Follow these simple steps to turn a ho-hum grinder into a smooth operator in no time.
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Sparks flying from grinder

Most bench grinders, whether outfitted with 6" or 8" wheels, come ill-equipped from the factory for use in a woodworking shop, thanks to stone wheels that prove too coarse for sharpening fine-cutting tools, clumsy tool rests, and accessories that are inadequate or just not helpful. Follow these simple steps to turn a ho-hum grinder into a smooth operator in no time.

Start with these tips for better sharpening

  • Plug the grinder directly into an outlet. Many grinders require high amperage at start-up and typically run hot anyway, and an extension cord could magnify this problem.
  • If your grinder has a variable-speed motor, run it at the slowest speed when shaping or sharpening a tool to reduce heat buildup. Save the high speeds for cleaning rust and gunk from tools with a wire wheel or polishing or stropping with a buffing wheel.
  • Keep a "quench cup" nearby filled with fresh water to cool tools as they heat up.

Performance comes down to the wheels

Most grinders come with 36- and 60-grit silicon carbide wheels, identifiable by the gray, coarse texture. Those work great for lawn mower blades, but not for woodworking tools. So replace the 36-grit wheel with a 100- or 120-grit aluminum oxide wheel (usually sold in white or blue colors). Although the softer aluminum oxide wears more quickly than the silicon carbide, it also grinds cooler, saving the temper of your tools' steel. (See Sources below.) Keep the aggressive 60-grit wheel for quickly reshaping chipped or damaged tool edges. Then go to the finer wheel for final sharpening.

Most grinders come with 34 "-wide wheels, but 1"- or 114 "-wide wheels sharpen wider tools without sliding the tool side-to-side. To install wide wheels on many grinders you'll have to replace the bell-shaped flanges—which eat up 12 " or more of the arbor shaft on each side of the wheel—with thinner supports. We recommend tablesaw blade stiffeners [Sources], typically about 14 " thick, that measure at least 3" in diameter, as shown in photo below.

Wheel of grinder is white-ish
Be sure you can tighten the nutfully onto the arbor shaft. For widewheels, you might need to replacethe flange with a blade stiffener.

Find balance in your wheels

If you notice vibration, install balancers [Sources] on your grinder wheels, as shown in photo below. Start by mounting your wheel on the balancing flange —which requires a 1" arbor bore in the wheel—and securing the three balance bolts in the "4-8-12" clock positions. Next, mount the flange and wheel on the included stand. Starting with the same bolt at the top each time, rotate the wheel gently and let it coast to a stop. If the top bolt consistently returns to the 12 position, adjust the other two bolts toward it slightly to compensate for the out-of-balance weight. Repeat until the wheel stops in random positions.

White wheel, balance bolts
After starting with the balance boltsat the 4-8-12 positions, this wheelneeded only slight adjustment tobecome balanced.

Grinder wheels need dressing

Next, use a dressing tool, such as the diamond-tipped one [Sources] shown in photo below, to flatten the wheel edge. The dressing tool also removes metal filings that embed in the wheel's pores as you sharpen. Left embedded, these filings increase heat buildup and reduce sharpening effectiveness.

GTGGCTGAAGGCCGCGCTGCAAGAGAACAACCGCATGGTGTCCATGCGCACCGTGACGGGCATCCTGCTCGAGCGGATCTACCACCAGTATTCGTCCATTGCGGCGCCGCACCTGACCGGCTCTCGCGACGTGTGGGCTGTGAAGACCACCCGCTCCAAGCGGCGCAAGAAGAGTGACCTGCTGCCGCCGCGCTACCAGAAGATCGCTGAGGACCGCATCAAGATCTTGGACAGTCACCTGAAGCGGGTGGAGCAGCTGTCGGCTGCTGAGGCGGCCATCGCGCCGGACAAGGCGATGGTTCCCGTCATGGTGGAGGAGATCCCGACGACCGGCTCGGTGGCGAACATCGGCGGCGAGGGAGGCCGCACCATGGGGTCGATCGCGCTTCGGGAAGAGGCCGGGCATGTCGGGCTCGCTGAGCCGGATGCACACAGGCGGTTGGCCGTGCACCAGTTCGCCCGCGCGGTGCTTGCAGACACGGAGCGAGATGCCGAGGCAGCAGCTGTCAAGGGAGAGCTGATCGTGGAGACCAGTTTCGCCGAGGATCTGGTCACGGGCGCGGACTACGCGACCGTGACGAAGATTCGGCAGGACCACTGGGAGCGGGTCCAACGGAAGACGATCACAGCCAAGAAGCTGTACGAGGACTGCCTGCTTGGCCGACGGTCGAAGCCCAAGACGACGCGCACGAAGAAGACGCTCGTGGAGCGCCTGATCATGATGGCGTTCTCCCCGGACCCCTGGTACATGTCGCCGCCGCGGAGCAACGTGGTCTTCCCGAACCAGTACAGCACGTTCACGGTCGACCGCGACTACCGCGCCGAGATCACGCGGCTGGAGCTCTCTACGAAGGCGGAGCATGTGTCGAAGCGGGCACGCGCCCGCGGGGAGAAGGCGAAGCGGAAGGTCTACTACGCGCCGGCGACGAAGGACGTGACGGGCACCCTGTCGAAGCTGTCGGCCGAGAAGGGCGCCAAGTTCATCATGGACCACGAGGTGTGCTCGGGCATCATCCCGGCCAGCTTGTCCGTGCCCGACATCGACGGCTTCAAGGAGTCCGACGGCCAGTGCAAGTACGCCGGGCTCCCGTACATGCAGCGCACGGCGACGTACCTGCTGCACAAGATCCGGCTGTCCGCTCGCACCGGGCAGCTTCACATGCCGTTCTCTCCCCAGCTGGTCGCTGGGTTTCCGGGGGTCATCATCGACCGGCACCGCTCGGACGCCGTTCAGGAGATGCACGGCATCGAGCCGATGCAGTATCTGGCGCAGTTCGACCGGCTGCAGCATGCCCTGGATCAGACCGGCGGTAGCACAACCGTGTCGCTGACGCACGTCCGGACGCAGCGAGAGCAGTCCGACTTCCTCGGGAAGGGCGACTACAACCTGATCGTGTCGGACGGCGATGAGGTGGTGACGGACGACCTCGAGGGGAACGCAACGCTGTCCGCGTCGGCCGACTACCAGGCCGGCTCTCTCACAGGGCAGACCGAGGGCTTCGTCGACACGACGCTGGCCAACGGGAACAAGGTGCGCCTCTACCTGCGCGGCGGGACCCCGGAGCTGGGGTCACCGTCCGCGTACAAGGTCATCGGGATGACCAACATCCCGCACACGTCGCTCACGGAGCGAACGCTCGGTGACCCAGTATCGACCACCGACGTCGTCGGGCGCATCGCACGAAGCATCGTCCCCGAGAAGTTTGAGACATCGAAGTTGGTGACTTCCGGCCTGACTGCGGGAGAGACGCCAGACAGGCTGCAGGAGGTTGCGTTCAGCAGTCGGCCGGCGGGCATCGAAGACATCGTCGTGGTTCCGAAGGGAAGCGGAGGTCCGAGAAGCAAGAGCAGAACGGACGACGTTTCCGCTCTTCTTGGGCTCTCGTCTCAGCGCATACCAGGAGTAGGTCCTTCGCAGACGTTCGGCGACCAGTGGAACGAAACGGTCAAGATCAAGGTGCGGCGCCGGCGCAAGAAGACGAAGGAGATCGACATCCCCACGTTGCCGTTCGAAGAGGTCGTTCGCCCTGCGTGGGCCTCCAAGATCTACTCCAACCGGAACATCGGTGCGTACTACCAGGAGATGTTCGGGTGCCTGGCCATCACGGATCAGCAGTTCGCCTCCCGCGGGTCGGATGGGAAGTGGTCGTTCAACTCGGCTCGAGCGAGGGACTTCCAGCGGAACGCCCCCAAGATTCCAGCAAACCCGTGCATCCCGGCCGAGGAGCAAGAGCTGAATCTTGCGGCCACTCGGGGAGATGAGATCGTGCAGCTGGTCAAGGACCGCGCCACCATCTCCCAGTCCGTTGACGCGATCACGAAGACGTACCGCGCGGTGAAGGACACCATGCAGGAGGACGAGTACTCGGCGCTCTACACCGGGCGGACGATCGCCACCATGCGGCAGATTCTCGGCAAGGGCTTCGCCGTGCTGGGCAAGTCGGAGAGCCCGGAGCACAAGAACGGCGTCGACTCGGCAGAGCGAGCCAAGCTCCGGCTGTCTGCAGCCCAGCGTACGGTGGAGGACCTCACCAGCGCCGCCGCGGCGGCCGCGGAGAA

Holding tool against wheel
Hold the dressing tool perpendicularagainst the wheel edge for about fiveseconds to true and clean thesharpening surface.

Give your tools a good rest

The key to creating crisp, sharp cutting edges: Hold tools at a consistent angle, matching the tool edge's bevel angle. If your grinder lacks an adjustable tool rest, make angled wood blocks to replicate the angle, build a tool-holding jig from our plans [see More Resources, below], or replace the factory-supplied tool rest with an aftermarket model.

Veritas' tool rest, top photo, mounts on your grinder support in front of the wheel. Use it alone or with an optional grinding jig that rides in the shelf slot. A handy angle gauge comes with the tool rest. Oneway's Wolverine grinding jig [middle and bottom photo, Sources] accepts a variety of rests to easily sharpen chisels, plane irons, or woodturning tools.

Get on solid ground
To keep your bench grinder from scooting away while sharpening, anchor it down. Build a dedicated stand, if you have floor space for it. Bolt the grinder to the stand, and if possible, bolt the stand to the floor. If you're squeezed for space, then bolt your grinder to a piece of 34 "-thick plywood, and clamp it to your workbench.

More Resources

Aluminum oxide wheels: available at Lee Valley, 800-871-8158,; Rockler Woodworking and Hardware, 800-279-4441,; Woodcraft Supply, 800-225-1153,
Blade stiffeners: 3 1/2" diameter, #16T01.01, 5" diameter, #16T01.02, $24.50 per pair; Lee Valley.
Wheel balancers: Wolverine Precision Balancing System, #2272 (for 5/8" grinder arbors), Oneway Manufacturing, 800-565-7288,
Dressing tool: #124670, $15, Woodcraft.
Veritas tool rest system: Tool rest, #05M23.01; Grinding jig, #05M06.01, $24.50; Lee Valley.
Wolverine grinding jig: #2291 (with two toolrests); woodturning accessories sold separately; Oneway Manufacturing.

Chisel in holder next to grinder
Veritas' tool rest adjusts at two points,so experiment with it in multiplepositions to find the best mountinglocation.
Sharpening chisel
Use the Wolverine's basic tool restto sharpen chisels and plane irons.The shelf adjusts 90 degrees for anybevel you'll need.
Sharpening a long chisel
Replace the basic rest with onedesigned for woodturning chisels;then quickly and repeatably put asharp edge on any gouge.